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Automotive Specialty Technicians

Repair only one system or component on a vehicle, such as brakes, suspension, or radiator.   (O'Net 49-3023.02)

 
Reported job titles:   A/C Technician (Air Conditioning Technician), Aerial Installer, Air Conditioning Specialist, Air-Conditioning Mechanic, Alternative Fuel Vehicle Maintenance Technician (AFV Maintenance Technician), Alternative Fuel Vehicle Repair Technician (AFV Repair Technician)   (view all job titles)
 
  • Career Video
  • Wages
  • Employment Trends
  • Industries of Employment
  • Tasks
  • Knowledge
  • Skills
  • Abilities
  • Work Activities
  • Interests
  • Work Styles
  • License Information
  • Education & Training Requirements
  • Schools
  • Other Resources
  • Related Occupations
  •  


    Career Video
    related to Automotive Specialty Technicians
    Automotive Service Technicians and Mechanics photo Automotive Service Technicians and Mechanics
    Transportation, Distribution and Logistics photo Transportation, Distribution and Logistics
    Additional videos and more information available at
     


    Wages
    for Automotive Service Technicians and Mechanics which includes:
                          - Automotive Master Mechanics
                          - Automotive Specialty Technicians
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     Location Pay
    Period
    2016
    Percentile Wages Average
    Wage
    10% 25% 50%
    Median
    75% 90%
     Vermont Hourly $ 11.35   $ 13.62   $ 17.40   $ 22.15   $ 25.78   $ 18.06  
    Yearly $23,610   $28,340   $36,190   $46,070   $53,620   $37,560  
     
     Burlington-South Burlington, VT Metropolitan NECTA Hourly $ 10.72   $ 12.41   $ 16.26   $ 20.75   $ 25.04   $ 16.99  
    Yearly $22,300   $25,820   $33,820   $43,170   $52,090   $35,330  
     
     Southern Vermont Balance of State Hourly $ 11.42   $ 13.95   $ 18.13   $ 22.92   $ 26.96   $ 18.61  
    Yearly $23,740   $29,010   $37,720   $47,660   $56,080   $38,720  
     
     Northern Vermont Balance of State Hourly $ 12.82   $ 14.50   $ 17.95   $ 22.16   $ 24.94   $ 18.67  
    Yearly $26,660   $30,160   $37,330   $46,090   $51,870   $38,830  
     
    What are Percentile Wages?
    source: Occupational Employment Statistics, Vermont Labor Market Information, U.S. Bureau of Labor Statistics, released April 2017.
     


    Employment Trends
    for Automotive Service Technicians and Mechanics which includes:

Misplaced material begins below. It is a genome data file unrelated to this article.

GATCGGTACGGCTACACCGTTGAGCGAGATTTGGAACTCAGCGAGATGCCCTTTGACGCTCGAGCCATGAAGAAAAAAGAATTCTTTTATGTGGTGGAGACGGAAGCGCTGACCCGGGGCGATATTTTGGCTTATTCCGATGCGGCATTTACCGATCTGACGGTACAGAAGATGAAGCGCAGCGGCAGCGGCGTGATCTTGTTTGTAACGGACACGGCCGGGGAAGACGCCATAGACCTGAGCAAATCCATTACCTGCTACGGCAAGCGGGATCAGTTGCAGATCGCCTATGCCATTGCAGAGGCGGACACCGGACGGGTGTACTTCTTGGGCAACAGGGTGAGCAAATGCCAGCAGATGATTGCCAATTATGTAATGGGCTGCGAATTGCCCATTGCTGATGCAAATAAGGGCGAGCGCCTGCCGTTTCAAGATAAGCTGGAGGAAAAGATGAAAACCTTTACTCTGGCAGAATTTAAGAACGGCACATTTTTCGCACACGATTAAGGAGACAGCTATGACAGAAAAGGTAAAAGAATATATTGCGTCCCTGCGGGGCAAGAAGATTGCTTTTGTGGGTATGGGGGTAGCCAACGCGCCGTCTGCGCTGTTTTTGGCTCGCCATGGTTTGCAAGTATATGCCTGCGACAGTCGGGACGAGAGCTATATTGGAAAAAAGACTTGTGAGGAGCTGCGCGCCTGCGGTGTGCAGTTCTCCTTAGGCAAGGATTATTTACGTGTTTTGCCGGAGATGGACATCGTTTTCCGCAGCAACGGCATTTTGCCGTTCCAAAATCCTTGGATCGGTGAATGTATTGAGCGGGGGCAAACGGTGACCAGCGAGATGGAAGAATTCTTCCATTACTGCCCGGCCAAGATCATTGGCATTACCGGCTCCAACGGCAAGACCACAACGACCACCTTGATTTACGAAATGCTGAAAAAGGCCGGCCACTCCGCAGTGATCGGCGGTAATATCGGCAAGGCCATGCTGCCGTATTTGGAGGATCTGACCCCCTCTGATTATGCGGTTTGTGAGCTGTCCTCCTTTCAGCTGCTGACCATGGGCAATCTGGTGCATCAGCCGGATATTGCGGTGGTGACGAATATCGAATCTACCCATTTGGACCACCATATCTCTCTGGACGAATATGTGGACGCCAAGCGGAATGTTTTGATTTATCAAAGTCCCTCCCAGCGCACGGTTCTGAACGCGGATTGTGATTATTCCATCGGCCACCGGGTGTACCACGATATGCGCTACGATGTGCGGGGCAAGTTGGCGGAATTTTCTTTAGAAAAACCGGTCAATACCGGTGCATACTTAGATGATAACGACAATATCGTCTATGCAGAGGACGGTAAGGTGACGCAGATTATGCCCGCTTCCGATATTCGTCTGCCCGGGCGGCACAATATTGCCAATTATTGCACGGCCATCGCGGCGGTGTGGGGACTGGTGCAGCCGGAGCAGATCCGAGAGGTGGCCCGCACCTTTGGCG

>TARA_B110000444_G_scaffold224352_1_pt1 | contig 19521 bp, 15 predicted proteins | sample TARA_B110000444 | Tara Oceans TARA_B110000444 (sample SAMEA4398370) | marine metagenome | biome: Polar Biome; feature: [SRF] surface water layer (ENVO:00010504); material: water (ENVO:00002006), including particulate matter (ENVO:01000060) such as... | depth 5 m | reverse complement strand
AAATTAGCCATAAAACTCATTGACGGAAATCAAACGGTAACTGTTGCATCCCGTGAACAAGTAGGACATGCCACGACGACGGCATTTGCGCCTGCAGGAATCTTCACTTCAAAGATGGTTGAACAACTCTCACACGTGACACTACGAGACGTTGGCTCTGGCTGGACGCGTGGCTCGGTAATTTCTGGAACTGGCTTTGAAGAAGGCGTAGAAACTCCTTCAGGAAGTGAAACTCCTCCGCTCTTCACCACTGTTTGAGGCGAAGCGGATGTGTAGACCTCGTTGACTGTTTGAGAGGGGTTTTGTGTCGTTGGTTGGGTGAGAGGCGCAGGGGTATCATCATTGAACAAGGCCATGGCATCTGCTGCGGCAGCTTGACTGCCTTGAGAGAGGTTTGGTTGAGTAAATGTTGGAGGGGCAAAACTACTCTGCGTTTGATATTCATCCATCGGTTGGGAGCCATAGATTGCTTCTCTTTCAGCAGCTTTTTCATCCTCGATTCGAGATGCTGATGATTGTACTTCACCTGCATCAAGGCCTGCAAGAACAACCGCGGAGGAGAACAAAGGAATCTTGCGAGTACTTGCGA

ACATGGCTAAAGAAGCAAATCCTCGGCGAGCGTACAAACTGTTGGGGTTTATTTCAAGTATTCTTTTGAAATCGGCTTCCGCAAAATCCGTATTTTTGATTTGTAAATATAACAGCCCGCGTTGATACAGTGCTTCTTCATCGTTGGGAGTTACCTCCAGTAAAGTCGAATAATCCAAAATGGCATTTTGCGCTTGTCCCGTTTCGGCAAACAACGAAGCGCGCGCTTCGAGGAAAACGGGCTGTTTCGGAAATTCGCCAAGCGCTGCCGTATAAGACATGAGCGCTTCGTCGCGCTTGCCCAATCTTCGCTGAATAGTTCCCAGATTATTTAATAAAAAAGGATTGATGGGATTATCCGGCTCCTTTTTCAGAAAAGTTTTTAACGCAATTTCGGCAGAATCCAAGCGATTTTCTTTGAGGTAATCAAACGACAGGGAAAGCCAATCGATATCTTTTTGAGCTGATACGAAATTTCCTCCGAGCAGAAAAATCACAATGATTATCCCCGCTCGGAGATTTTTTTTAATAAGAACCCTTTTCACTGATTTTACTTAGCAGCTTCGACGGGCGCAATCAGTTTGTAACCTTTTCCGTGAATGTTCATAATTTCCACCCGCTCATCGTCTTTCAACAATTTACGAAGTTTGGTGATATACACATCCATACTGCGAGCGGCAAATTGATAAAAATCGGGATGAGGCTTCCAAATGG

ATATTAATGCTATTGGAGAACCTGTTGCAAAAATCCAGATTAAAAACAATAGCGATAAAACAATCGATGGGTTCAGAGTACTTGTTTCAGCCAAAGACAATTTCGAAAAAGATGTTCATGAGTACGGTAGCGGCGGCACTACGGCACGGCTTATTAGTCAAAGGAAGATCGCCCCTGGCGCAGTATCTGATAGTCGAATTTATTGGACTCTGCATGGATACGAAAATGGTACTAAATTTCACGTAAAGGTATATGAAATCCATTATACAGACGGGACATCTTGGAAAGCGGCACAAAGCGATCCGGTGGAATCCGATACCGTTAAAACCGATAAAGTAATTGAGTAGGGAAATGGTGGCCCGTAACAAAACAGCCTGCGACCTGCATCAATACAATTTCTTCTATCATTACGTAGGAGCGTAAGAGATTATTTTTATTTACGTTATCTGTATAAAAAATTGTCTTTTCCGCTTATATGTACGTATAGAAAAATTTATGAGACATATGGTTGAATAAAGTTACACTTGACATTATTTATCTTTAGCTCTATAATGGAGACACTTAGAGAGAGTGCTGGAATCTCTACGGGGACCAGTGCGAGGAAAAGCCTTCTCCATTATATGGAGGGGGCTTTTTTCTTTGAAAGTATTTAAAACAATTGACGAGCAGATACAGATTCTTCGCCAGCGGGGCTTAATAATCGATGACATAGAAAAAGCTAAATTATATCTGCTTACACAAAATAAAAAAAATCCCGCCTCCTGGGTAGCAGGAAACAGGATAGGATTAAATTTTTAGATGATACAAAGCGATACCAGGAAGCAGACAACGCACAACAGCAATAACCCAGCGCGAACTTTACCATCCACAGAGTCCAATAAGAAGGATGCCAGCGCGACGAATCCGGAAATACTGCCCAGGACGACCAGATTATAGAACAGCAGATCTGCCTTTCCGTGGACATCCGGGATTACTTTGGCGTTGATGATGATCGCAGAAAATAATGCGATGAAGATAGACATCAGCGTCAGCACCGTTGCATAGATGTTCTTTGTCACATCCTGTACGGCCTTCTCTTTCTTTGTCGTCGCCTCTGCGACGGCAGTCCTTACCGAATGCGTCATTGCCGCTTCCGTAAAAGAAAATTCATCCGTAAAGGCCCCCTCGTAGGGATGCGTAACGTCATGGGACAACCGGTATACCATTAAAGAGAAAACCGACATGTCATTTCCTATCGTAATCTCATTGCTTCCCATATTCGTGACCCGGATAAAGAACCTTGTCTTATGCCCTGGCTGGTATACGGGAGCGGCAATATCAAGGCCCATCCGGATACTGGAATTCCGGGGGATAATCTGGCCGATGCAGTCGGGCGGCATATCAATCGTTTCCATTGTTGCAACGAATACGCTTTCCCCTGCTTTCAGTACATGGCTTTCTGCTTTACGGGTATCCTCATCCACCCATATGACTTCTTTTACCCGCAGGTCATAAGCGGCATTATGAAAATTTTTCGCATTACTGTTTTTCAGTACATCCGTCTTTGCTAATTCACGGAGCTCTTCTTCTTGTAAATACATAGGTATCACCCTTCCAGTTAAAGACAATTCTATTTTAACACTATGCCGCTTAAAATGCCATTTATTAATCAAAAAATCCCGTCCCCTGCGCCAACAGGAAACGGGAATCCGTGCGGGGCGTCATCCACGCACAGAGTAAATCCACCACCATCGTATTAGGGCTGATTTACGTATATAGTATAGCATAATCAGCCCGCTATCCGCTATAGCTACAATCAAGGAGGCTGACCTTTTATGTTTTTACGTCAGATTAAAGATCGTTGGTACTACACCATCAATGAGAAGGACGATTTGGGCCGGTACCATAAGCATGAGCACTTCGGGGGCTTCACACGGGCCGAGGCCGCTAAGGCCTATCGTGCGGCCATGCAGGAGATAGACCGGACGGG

- Automotive Master Mechanics
                                  - Automotive Specialty Technicians
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    Location Employment Annual % change
    (compounded)
    Annual job openings
    (due to growth and
    net replacements)
    2014 2024
    Vermont 2,657 2,808 0.6% 86
    source: Employment Projections, Vermont Economic & Labor Market Information, in cooperation with U.S. Bureau of Labor Statistics, statewide estimates released July 2016.
     


    Industries of Employment
    for Automotive Service Technicians and Mechanics which includes:
                                - Automotive Master Mechanics
                                - Automotive Specialty Technicians
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    Industry Percent of Total
    2014
    Motor vehicle and parts dealers 39.5%
    Repair and maintenance 31.5%
    Self-employed workers, all industries 13.4%
    Local government, excluding education and hospitals 2.6%
    Gasoline stations 2.5%
    source: Employment Projections, U.S. Bureau of Labor Statistics, National Employment Matrix, released July 2016.
     


    Tasks
    for Automotive Specialty Technicians
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  • Examine vehicles, compile estimates of repair costs, and secure customers' approval to perform repairs.
     
  • Repair, overhaul, or adjust automobile brake systems.
     
  • Troubleshoot fuel, ignition, and emissions control systems, using electronic testing equipment.
     
  • Repair or replace defective ball joint suspensions, brake shoes, or wheel bearings.
     
  • Inspect and test new vehicles for damage and record findings so that necessary repairs can be made.
     
  • Test electronic computer components in automobiles to ensure proper operation.
     
  • Tune automobile engines to ensure proper and efficient functioning.
     
  • Install or repair air conditioners and service components, such as compressors, condensers, and controls.
     
  • Repair, replace, or adjust defective fuel injectors, carburetor parts, and gasoline filters.
     
  • Remove and replace defective mufflers and tailpipes.
     
    source: Occupational Information Network: Automotive Specialty Technicians  updated December 2005
     


    Knowledge
    for Automotive Specialty Technicians
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  • Mechanical - Knowledge of machines and tools, including their designs, uses, repair, and maintenance.
     
  • Administration and Management - Knowledge of business and management principles involved in strategic planning, resource allocation, human resources modeling, leadership technique, production methods, and coordination of people and resources.
     
  • Computers and Electronics - Knowledge of circuit boards, processors, chips, electronic equipment, and computer hardware and software, including applications and programming.
     
  • Customer and Personal Service - Knowledge of principles and processes for providing customer and personal services. This includes customer needs assessment, meeting quality standards for services, and evaluation of customer satisfaction.
     
  • Engineering and Technology - Knowledge of the practical application of engineering science and technology. This includes applying principles, techniques, procedures, and equipment to the design and production of various goods and services.